"We just held space in the public safety committee to let them also live with the images of their inaction and see how this is impacting our families," she said. "If we have to live with these images, so can our lawmakers."
Joseph and her Aunt Shelley's crime scene. Courtesy of Rachael Joseph
It wasn't Brusk's first time either speaking about her experience online. Although it's not always easy for her, Brusk said that speaking out is what makes a difference.
"I've had to [share my story] a lot of times. Over and over again," Brusk said. "You still feel like you're screaming and no one can hear you. It's maddening how often the actual survivors of gun violence are left out of the conversation. We're left out of decisions. We're left out of legislation. And we're not even at the table for debates about gun violence. Often, there's not even a survivor on a gun-violence panel."
Ranta said images of her injury and crime scene that she'd posted on social media in the past "hadn't really seen much impact or gotten much traction." At times, she said, they'd even been deleted off platforms for being too gruesome or graphic. But she continues to post them because she wants people to "bear witness to the violence that was perpetrated" on her and other survivors.
"You know what? This is our reality," she said. "Anyone who's been through this and survived, it's like, this happened to me, and it matters."
And as the hashtag continues to gain momentum, others are sharing their stories, too. Like Courtney Weaver, a 32-year-old vocalist and advocate who lives in Eureka, California.
"Trauma surgery has come along way so most people can't tell that a third of my face is titanium and deduce that 'it must not have been that bad' — like when gun violence is reported on in the media and reporters cite 'minor gunshot wounds,' as if there is such a thing as a minor gunshot wound," Weaver said of her decision to share her photos.
"I want people to understand the severity of my injuries and also see the humanity in my eyes, particularly in the photo of me in the crime scene photo of my face sitting up," she told INSIDER.
Like the other women, Weaver shared her story to raise awareness for a side of gun and domestic violence they feel isn't talked about enough.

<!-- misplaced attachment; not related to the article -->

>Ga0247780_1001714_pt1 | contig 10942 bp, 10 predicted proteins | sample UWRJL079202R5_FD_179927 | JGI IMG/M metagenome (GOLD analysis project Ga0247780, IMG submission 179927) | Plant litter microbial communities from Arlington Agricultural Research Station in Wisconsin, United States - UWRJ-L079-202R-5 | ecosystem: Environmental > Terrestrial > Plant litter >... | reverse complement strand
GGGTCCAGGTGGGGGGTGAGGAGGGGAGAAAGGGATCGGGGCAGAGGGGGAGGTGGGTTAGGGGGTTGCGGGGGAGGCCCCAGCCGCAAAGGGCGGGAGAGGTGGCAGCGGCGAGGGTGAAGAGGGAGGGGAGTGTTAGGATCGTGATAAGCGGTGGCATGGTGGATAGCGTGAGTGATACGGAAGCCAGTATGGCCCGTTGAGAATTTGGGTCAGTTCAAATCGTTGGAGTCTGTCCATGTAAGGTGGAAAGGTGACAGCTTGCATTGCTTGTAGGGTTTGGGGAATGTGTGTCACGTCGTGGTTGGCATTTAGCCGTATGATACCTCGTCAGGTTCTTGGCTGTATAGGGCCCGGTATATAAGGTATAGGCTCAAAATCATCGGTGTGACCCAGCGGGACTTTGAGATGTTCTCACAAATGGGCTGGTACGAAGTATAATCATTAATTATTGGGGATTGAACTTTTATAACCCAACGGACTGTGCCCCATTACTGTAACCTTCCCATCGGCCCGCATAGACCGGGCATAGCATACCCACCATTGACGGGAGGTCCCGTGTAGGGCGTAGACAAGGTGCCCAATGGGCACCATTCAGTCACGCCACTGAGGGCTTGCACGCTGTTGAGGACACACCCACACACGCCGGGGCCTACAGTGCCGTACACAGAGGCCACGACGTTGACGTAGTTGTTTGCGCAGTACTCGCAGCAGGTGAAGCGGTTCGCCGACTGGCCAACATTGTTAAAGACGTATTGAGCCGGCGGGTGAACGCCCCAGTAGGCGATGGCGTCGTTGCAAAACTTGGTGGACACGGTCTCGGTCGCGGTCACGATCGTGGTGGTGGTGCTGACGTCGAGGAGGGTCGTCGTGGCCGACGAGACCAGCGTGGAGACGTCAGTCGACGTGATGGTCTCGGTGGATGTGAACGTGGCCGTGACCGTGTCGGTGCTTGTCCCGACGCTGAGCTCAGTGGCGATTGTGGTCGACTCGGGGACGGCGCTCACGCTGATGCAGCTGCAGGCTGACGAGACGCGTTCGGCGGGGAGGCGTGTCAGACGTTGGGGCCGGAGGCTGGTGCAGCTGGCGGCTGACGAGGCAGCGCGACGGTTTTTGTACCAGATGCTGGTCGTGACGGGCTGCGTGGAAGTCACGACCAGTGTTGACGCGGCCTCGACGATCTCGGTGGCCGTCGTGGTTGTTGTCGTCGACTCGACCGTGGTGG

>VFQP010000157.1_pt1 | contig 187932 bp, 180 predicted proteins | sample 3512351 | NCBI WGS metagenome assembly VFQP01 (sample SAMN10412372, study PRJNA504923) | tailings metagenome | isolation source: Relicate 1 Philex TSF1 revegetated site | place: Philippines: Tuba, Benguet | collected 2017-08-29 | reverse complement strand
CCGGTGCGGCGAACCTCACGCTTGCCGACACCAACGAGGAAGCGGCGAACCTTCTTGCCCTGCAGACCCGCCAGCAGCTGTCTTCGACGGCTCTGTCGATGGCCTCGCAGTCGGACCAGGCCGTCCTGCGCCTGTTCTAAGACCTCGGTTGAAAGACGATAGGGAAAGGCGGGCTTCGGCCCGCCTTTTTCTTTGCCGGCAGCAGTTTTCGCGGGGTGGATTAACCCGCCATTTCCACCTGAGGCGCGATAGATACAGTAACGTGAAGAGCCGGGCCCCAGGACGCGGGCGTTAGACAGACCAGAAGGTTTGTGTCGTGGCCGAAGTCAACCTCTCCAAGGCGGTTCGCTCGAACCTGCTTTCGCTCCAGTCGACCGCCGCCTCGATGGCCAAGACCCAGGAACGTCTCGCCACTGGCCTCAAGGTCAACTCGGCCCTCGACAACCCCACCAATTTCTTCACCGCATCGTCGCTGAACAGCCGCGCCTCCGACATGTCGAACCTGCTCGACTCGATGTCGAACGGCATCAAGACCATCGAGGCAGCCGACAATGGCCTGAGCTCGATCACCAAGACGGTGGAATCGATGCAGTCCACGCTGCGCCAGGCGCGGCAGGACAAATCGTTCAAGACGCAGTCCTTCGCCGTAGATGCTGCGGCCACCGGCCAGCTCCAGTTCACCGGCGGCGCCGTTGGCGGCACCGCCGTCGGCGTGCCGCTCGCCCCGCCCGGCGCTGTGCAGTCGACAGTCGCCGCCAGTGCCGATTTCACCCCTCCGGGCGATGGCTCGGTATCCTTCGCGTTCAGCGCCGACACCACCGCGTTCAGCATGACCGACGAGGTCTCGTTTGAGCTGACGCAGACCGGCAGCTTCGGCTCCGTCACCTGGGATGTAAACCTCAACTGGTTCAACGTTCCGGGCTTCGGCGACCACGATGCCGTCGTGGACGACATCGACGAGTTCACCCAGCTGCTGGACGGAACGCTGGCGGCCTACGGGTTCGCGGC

"I believe this latest viral trend is a much-needed perspective on a taboo subject," she said. "There are so many pressing matters regarding violence these days — hate crimes, domestic violence, and state violence— and it's important for people to comprehend that violence does not occur in a vacuum, it is intersectional and influences us on the interpersonal, community, and national level."
Brusk agreed that the hashtag feels particularly impactful. "I think doctors are on the front lines, and I wanted to show support for them," Brusk said. "I think it was horribly disrespectful for the NRA to tell them to 'stay in their lane' when they're on the front lines in a war that the NRA is actually inflicting on the American people. Gun-violence survivors are definitely on the front lines as well."
Joseph echoed that sentiment, saying that it's been validating to see doctors share their encounters with trauma, which is often left out of the narrative.
"I feel like survivors have really had to bear this alone. It's very isolating, which is why so many of us become friends, like Kate [Ranta] and I," she said. "Because no one understands but each other. So to have doctors take this viral and to share the images of the trauma that they're also experiencing on a daily basis is really validating. It makes us feel not so isolated."
If you are a victim of domestic violence, you can visit The National Domestic Violence Hotline or call its hotline at 1-800-799-7233 to receive confidential support from a trained staff member.
UPDATE: November 14, 2019: This post was updated to include Courtney Weaver's account.